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Re: [GNUnet-developers] Why old-school C?

From: Andrew Cann
Subject: Re: [GNUnet-developers] Why old-school C?
Date: Thu, 9 Jul 2015 22:49:06 +0800
User-agent: Mutt/1.5.21 (2010-09-15)

Fair call, most of those problems can't be tackled with better programming
languages (I wasn't refering to rust in particular btw). But some of them can

  * scalability/performance
    What if you could guarantee that your service will process any message of n
    bytes in O(n log(n)) time and memory. Or that a network of n available
    peers connected in such-and-such a topology can route any message in less
    than m hops. There are programming languages that could let you express
    these kinds of constraints and check them at compile time.

  * Compiler/VM might be buggy. See Java.
    Java doesn't offer the kinds of static correctness guarantees that I'm
    talking about. Nor does C, which Oracle's JVM is written in. Languages with
    advanced type systems are basically theorem provers where the code is a
    proof of it's own correctness. If you write a program in a language like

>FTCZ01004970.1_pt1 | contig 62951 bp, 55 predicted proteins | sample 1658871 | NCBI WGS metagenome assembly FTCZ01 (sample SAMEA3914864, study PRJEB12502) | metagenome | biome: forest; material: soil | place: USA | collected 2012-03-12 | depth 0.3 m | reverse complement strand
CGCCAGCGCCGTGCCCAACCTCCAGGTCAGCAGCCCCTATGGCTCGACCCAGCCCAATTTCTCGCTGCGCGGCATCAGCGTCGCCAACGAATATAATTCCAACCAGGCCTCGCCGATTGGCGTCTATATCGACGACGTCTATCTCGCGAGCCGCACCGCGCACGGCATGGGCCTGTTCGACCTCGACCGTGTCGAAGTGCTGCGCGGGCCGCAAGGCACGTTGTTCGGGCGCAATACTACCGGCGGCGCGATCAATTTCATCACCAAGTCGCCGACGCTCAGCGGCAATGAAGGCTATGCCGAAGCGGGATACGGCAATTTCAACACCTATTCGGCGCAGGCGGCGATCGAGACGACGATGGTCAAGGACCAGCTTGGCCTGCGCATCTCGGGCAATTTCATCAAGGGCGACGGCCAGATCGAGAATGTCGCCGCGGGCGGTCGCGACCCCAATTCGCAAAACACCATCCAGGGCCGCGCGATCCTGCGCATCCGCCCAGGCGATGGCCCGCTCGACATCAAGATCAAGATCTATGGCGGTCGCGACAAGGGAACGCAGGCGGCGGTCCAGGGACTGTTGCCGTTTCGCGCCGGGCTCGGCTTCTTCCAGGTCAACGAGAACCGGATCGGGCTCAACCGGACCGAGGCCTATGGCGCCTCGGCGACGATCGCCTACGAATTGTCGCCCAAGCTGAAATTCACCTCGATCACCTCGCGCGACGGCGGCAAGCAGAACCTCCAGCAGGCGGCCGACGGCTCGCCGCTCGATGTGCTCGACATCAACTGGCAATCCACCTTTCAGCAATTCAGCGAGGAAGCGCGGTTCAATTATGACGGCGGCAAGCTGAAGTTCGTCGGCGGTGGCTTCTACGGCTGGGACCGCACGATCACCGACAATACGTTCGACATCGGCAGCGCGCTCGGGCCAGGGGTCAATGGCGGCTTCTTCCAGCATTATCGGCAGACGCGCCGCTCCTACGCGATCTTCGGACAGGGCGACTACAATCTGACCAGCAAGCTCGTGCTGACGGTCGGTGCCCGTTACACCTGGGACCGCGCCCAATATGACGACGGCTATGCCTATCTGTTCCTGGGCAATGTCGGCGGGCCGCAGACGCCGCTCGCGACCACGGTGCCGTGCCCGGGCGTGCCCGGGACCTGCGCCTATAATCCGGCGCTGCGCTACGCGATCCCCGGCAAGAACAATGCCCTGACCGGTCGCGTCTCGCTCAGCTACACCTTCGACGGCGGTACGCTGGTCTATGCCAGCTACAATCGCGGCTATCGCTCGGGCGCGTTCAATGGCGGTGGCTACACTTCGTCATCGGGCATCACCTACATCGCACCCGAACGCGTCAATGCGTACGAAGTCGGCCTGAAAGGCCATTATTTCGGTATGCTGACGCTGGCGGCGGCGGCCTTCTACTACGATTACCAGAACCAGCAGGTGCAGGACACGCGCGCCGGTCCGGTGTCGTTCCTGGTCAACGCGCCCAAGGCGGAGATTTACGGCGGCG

that, and you write the compiler in the same language, then you have a
    program that has been proven correct with a static analyzer which has also
    been proven correct by itself. At that point it's pretty unlikely that your
    program is buggy. Trivially, the compiler could just accept any program as
    correct but people would notice that bug pretty quickly. It would be much
    harder to slip through a bug that causes the compiler to seem to work most
    the time but causes it to not notice it's own bug. The stars would have to
    align, so to speak.
  * side channel attacks
    Some things, like the number of CPU cycles it takes to execute this
    decrypt() function, could in principle be modeled inside a programming
    language. I don't know if any of the dependently typed assembly languages
    let you do this.

  * disclosure via protcols, meta data leakage
    I'm not sure exactly what you have in mind, but if you want to prevent
    leakage there are type theories that let you enforce things like "the value
    in this variable at time t can not effect the output of this function at
    any future time". 

The language that does all these things doesn't exist yet. So sorry if I'm
derailing the discussion with my hypotheticals. However I wouldn't describe the
security problems that rust solves minor either. Looking at the results of the
this year's Pwn2Own 
The bugs exploited by the top prize winners were:
  * "an out-of-bounds read/write vulnerability" - solved by rust
  * "time-of-check to time-of-use (TOCTOU) vulnerability"
  * "privileged JavaScript injection"
  * "a buffer overflow race condition" - solved by rust (probably)
  * "an info leak"
  * "a race condition in [a] Window's kernel driver" - solved by rust (probably)
  * "use-after-free (UAF) vulnerability" - solved by rust

4 out of 7 aint bad. This is, after all, why Mozilla decided to work on Rust -
because they were sick of dealing with security vulnerabilities in firefox.

 - Andrew

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